The family skiing holiday

A mother has snowboarding lessons in a bid to bond with her son, but will her children’s antics leave her feeling goofy?


Emily is crying – again. This time, however, instead of being flat on her back, with gentle tears seeping from her eyes to her eardrums, she is raging with anger and frustration. Her goggles have steamed up, her nose is running and, for the fifth time in a row, she has fallen off the button lift, unable to grasp how, as a snowboarder with one foot strapped to a plank and the other flailing free, she can possibly wedge the seat between her legs and ascend a mountain sideways. The lift attendant has ignominiously dragged her out of the path of those sliding up gracefully behind her, one of whom is her 12-year-old son Max.

Back home, the idea for their family skiing holiday had seemed like a huge brainwave. Andrew would take the two older siblings Lara and Rufus on an off‑piste adventure, while Emily would learn to snowboard with Max. She had rather relished the thought of learning a new skill and being a hip, sporty mum. After all, how hard could it be for an accomplished skier to switch from two planks to one?

The holiday, alas, had deteriorated rapidly: 18-year-old Lara had discovered on day one that après-ski and late-night clubbing were more her scene than time spent with her highly competitive brother and father. With her new status as an independent adult, she was now flatly refusing to get up in the mornings, spending her days in a misty-eyed reverie instead. Andrew and Rufus were behaving like crazed powder junkies – up and gone in time for the first lift; back at dusk, exhilarated and utterly tedious in the description of their day’s success. And then there was Max. He had agreed to the beginners’ parent-and-child snowboarding classes because he thought his mum was cool. Now she was just a blubbering embarrassment, holding back the rest of the class and making a fool of herself in front of Jean-Claude, the athletic young instructor who Max thought was the biggest legend EVER.

If JC, as he liked to be called, was Max’s hero, he was Emily’s nemesis. The smug Adonis made the sport look simple but clearly had little time for middle-aged women – particularly English ones with no natural aptitude for a board. Emily had tried every trick up her sleeve. With each fall – and there were many, even when the ground was flat – she had flirted a bit and giggled a bit, but to no avail. JC was unwinnable and his smouldering impatience had turned her initial attraction into searing contempt. “Encore, we ’ave to wait for Emileee,” she would hear him mutter to the others as she tried precariously to tilt back and forth to control the direction of her snowboard. “Try a leetle beet ‘arder,” he would say, as he manhandled her up into a vertical position for the umpteenth time. Never before had her back or shoulders screamed in such agony; never before had she longed for a larger, plumper bottom.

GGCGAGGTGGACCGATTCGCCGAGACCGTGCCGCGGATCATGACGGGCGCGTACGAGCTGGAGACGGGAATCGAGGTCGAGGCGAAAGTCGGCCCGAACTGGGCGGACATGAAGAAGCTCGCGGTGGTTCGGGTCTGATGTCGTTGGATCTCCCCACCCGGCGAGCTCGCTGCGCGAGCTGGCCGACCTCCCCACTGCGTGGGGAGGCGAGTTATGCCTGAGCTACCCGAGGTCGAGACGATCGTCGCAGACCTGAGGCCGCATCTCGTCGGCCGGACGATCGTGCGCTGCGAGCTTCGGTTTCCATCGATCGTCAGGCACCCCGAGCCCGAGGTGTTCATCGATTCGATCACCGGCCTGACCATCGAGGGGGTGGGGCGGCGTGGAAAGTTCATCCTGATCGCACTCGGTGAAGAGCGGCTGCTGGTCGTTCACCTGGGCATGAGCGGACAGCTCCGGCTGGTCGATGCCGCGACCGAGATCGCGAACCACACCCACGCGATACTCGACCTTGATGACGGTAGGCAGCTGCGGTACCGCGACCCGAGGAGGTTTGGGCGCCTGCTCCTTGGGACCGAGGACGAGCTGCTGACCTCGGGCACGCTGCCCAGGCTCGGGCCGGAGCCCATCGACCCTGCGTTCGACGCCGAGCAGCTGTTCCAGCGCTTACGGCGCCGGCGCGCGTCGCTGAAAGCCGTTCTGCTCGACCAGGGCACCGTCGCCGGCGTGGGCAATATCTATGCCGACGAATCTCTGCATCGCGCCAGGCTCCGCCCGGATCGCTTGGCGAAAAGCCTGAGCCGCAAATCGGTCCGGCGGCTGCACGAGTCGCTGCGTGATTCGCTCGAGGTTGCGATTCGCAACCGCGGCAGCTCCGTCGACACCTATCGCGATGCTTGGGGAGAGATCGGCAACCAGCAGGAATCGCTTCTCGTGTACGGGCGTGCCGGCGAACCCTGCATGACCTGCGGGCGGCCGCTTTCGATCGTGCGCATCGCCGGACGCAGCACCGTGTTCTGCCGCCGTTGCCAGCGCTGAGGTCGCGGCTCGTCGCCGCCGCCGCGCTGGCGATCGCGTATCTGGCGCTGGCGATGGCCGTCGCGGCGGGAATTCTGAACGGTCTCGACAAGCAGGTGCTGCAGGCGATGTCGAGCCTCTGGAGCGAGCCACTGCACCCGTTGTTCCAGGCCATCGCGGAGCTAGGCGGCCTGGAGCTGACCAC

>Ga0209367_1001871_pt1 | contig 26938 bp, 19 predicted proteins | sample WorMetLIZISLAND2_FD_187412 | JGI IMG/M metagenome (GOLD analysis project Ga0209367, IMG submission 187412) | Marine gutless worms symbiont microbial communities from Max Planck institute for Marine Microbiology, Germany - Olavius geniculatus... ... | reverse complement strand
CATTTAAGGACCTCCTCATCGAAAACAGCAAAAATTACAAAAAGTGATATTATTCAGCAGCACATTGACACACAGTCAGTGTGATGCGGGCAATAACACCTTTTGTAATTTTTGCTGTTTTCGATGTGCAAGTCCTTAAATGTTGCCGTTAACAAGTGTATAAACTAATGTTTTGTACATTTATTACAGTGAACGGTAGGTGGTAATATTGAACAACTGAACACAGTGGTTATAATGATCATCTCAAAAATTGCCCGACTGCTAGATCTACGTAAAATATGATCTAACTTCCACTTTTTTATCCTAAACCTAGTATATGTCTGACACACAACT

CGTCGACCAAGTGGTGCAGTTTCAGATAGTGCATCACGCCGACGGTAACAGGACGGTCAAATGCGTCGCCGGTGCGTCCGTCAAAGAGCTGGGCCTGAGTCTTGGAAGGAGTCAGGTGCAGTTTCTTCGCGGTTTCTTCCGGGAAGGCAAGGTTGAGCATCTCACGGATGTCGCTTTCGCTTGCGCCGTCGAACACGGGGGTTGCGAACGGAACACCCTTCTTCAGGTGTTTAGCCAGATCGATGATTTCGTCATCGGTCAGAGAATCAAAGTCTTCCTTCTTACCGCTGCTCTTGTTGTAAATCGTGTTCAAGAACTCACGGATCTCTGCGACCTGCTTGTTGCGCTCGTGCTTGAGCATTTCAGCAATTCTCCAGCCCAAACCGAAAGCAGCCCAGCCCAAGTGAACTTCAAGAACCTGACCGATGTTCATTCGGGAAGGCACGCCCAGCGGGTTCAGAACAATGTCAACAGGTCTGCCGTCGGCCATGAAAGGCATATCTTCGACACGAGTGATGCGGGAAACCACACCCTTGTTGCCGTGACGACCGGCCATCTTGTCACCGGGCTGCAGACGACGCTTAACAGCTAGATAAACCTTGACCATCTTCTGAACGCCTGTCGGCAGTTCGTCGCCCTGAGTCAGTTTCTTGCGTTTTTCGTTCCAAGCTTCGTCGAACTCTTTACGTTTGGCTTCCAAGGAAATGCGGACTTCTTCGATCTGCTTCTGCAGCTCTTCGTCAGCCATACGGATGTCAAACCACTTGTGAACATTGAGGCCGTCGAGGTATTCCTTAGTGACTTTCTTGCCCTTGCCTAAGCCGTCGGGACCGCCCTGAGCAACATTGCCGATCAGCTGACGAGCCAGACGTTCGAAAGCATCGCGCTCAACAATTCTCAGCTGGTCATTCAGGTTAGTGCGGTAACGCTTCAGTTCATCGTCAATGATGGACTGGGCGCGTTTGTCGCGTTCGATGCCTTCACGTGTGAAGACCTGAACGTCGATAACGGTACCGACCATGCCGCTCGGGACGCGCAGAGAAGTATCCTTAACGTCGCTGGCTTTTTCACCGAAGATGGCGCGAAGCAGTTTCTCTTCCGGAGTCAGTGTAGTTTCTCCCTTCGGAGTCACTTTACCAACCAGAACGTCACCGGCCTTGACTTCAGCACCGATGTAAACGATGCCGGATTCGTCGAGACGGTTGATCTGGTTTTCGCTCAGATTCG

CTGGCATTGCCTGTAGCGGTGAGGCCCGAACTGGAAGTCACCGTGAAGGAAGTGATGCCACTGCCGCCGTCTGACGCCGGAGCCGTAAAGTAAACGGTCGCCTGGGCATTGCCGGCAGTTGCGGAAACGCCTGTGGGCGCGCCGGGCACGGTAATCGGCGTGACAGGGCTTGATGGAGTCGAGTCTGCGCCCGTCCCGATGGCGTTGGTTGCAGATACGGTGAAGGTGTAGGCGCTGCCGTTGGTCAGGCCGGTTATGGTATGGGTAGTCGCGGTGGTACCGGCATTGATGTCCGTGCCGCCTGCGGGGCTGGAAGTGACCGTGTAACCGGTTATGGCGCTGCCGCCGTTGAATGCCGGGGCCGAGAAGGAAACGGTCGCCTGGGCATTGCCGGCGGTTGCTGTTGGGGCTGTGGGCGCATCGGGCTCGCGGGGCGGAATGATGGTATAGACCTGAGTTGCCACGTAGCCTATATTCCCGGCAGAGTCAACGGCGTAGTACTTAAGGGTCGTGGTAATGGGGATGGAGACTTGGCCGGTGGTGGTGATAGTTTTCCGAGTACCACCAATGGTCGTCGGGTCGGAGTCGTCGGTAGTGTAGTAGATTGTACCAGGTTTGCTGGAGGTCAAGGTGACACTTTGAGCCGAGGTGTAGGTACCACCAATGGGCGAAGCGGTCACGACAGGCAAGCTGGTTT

And now here she was in an ungainly heap by the button lift. The day had not been a good one. Andrew and Rufus had left without saying goodbye; Lara had returned to her room at some ungodly hour; and Max, in the absence of his father, had been called upon to help dress his mother. Try as she might, the aching Emily had been unable to bend down to pull on her tights or reach behind her back to do up her bra.


Enough is enough, thinks Emily. She is humiliated, wretched, cold and sore. She wants a pampering massage, a stiff gin and a deckchair in the sun. And with that she unclips her ridiculous boots, tucks her helmet under her arm and hobbles off down the mountain without a backward glance at her offensive instructor or unsympathetic son, who is wondering whether to give chase.

A few hours, several drinks and a jolly lunch later, Emily is looking forward to salvaging her holiday with a perfect last afternoon. Andrew, Rufus and Max have all agreed to ski en famille, which just leaves Lara.

“Incidentally,” says Andrew, “where is Lara? I’ve barely seen her all week.”

“She’s having a ‘siesta’, Dad,” replies Rufus, smirking, “with some fit ski instructor called Jean-Claude.”

“Make that JC,” adds Max.


“Make mine a double,” says his mother, hailing the waiter.

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